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Macmillan Childrens Publishing Group

We, the Survivors

A Novel

Tash Aw

Farrar, Straus and Giroux




October 2nd

You want me to talk about life, but all I’ve talked about is failure, as if they’re the same thing, or at least so closely entwined that I can’t separate the two – like the trees you see growing in the half-ruined buildings in the Old Town. Roots clinging to the outside of the walls, holding the bricks and stone and whatever remains of the paint together, branches pushing through holes in the roof. Sometimes there’s almost nothing left of the roof, if you can even call it that – just fragments of clay tiles or rusty tin propped up by the canopy of leaves. A few miles out of town, on the other side of Kapar headed towards the coast, you’ll find a shophouse with the roots of a jungle fig creeping down the front pillars of the building, the entire structure swallowed up by the tree – the doorway is now just a shadowy space that leads into the heart of a huge tangle of foliage. Where does one end and the other begin? Which one is alive, which is dead? Still, on the ground floor of these houses, there’ll be a business or a shop, some kind of small operation, an old guy who’ll patch up your tyres for twenty bucks. Or a printing press that makes those cheap leaflets advertising closing-down sales at the local mall. Or a cake shop with nothing in the chiller cabinets except for two pieces of kuih lapis that have been there for three weeks. The packets of biscuits on the shelves are covered in the dust that drifts across from the construction sites nearby, where they’re building the new railway or shopping mall or God knows what. These people haven’t made a decent living for twenty years. They’re seventy-five, eighty years old. Still alive, but their business is being taken over by a tree. Imagine that.

That night, after the killing – or the culpable homicide not amounting to murder, as you politely call it – I walked for many hours in the dark. I can’t tell you how long. I tried to hang on to a sense of time, kept looking at the sky for signs of dawn, I even quickened my stride to make each step feel like one full second, like the ticking of that clock on the wall over there, that right now sounds so quick. Tick, tick, tick. But that night each second stretched into a whole minute, each minute felt like a lifetime, and there was nothing I could do to speed things up.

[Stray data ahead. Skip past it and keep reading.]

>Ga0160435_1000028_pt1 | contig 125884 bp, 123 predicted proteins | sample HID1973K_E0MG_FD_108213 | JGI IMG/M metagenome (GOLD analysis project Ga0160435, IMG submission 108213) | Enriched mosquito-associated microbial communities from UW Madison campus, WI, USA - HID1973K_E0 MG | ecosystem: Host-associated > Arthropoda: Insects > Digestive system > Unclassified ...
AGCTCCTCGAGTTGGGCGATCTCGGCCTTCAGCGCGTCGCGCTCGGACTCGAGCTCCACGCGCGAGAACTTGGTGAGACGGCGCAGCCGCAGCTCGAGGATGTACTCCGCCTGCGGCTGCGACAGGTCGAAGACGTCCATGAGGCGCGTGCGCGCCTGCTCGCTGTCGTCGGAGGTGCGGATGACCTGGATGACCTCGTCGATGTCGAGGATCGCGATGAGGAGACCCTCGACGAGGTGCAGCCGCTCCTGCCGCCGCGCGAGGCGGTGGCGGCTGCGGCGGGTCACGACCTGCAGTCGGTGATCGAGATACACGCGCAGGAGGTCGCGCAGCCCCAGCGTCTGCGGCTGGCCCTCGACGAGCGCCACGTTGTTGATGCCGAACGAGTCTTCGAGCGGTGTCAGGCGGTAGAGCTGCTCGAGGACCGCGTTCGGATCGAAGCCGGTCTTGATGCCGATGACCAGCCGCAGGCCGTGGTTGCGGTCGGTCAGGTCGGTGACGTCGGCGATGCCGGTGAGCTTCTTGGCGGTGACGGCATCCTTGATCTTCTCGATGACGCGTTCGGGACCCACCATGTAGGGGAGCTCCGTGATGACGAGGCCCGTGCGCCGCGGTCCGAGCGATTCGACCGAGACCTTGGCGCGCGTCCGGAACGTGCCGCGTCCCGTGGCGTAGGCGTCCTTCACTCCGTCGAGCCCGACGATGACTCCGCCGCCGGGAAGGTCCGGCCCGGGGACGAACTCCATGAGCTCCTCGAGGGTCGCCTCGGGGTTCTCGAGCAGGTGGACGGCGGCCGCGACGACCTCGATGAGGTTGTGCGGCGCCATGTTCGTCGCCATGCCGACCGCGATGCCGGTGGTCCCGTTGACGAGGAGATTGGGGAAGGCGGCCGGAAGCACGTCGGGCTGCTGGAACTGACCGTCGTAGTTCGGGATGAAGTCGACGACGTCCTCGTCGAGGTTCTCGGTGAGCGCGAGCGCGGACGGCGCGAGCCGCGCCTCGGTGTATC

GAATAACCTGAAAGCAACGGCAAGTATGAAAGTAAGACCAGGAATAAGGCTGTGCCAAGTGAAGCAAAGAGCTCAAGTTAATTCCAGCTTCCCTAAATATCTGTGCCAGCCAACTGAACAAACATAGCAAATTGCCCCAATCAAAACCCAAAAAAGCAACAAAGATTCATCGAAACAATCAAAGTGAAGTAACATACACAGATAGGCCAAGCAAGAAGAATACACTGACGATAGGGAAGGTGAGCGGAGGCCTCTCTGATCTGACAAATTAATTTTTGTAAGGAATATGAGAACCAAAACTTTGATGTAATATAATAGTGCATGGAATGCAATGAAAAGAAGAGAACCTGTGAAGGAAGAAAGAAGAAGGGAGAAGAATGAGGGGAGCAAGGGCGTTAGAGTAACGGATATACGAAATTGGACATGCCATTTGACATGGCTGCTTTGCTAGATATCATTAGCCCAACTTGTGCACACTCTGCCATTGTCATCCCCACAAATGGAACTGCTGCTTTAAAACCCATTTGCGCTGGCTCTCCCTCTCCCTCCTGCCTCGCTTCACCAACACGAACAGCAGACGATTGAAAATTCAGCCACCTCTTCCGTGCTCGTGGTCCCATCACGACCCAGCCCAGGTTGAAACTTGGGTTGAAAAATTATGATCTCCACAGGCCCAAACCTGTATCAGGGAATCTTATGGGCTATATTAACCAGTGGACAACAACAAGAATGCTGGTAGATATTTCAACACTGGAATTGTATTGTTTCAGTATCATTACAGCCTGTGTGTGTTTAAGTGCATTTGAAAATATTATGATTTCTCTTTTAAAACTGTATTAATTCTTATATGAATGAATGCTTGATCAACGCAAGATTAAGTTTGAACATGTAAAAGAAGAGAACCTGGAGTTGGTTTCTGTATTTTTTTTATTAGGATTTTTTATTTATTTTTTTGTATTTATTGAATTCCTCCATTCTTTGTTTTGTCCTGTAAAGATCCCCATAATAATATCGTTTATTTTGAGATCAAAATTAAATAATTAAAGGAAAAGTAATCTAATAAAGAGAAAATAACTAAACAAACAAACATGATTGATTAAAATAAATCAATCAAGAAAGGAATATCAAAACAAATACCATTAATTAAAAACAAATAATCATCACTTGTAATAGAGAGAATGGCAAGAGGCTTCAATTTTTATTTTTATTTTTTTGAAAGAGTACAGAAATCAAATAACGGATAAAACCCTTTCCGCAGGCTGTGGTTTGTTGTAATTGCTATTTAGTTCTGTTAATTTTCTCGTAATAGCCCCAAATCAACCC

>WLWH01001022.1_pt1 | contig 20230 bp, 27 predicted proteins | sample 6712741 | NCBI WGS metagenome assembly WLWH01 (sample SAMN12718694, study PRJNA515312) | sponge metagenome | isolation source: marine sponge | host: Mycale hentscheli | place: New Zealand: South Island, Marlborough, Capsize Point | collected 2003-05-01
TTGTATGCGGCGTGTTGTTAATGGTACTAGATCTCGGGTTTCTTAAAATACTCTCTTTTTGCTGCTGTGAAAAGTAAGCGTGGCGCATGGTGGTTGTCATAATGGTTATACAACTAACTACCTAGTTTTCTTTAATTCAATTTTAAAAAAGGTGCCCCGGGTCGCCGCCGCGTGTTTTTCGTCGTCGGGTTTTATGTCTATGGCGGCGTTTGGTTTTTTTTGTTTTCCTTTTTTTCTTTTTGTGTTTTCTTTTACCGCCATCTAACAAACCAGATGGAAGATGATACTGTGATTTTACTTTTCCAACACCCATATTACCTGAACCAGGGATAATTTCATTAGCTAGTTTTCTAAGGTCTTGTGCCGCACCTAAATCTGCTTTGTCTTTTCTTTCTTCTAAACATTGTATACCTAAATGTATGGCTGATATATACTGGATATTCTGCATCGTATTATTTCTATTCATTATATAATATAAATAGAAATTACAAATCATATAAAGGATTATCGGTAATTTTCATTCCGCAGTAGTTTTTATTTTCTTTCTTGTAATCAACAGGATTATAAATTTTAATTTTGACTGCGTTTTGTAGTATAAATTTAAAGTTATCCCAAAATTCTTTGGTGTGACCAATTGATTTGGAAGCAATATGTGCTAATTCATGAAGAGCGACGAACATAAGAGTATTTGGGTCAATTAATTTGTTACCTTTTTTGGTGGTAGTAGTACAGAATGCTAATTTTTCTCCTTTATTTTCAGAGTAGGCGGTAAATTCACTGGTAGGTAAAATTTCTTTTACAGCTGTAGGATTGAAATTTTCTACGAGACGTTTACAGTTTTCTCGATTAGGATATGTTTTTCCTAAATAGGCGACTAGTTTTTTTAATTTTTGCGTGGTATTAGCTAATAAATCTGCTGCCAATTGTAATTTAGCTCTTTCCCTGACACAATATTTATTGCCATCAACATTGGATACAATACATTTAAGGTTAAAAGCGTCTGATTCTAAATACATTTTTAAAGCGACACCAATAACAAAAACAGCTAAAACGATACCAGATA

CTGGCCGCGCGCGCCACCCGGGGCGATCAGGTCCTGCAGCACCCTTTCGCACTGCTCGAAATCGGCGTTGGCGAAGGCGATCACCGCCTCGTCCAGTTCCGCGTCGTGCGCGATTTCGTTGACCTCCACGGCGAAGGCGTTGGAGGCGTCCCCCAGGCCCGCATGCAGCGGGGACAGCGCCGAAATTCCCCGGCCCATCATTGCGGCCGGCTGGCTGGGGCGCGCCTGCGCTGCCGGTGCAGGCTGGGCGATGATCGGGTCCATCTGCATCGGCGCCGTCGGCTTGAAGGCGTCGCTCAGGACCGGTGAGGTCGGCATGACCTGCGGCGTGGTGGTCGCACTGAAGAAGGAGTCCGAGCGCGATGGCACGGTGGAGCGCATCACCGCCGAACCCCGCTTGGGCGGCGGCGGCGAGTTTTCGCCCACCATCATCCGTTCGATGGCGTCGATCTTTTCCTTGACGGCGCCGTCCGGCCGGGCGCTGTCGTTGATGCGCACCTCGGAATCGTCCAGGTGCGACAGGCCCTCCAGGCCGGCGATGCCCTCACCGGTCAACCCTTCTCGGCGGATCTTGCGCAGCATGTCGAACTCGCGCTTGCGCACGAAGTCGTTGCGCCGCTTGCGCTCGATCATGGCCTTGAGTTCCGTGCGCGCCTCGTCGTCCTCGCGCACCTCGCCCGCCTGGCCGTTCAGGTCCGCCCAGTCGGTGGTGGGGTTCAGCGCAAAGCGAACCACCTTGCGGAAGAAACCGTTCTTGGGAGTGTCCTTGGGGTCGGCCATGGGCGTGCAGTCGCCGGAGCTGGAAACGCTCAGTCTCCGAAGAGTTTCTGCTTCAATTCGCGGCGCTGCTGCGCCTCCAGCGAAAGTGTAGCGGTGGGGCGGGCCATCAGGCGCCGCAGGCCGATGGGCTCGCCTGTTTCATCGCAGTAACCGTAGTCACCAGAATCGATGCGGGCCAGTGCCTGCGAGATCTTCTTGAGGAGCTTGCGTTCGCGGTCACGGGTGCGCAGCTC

My shirt was wet – not just damp, but properly wet – and it clung to my back like a second skin; only that skin did not belong to me, but to a separate living organism, cold and heavy, weighing me down. As I walked further and further away from what I now come to think of as the scene of the crime (but didn’t then – it was just a darkened spot on the riverbank, indistinguishable from any other), I listened out for the sirens of police cars, expecting to hear them at any moment. I kept thinking, They’re coming for me, this is the end, the mata are going to catch me and throw me in jail forever. I said out loud, You’re finished. This really is the end for you. Hearing my own voice calmed me. Nothing had ever felt so absolute and certain. The police would arrive, they would lock me up, and from then on, all my days would be the same. The thought of being in a small empty cell with nothing to think about for the rest of my life – the idea of this existence comforted me. When I woke up each morning I would see the same four walls that had been there when I fell asleep the night before. Nothing would ever change. What I wore, how long I slept each night, how many times a day I could eat, wash, shit – every decision would be made for me, I would be just the same as everyone else. Someone would take control of my life, and that would be the end of my story. Part of me still wishes things had turned out that way.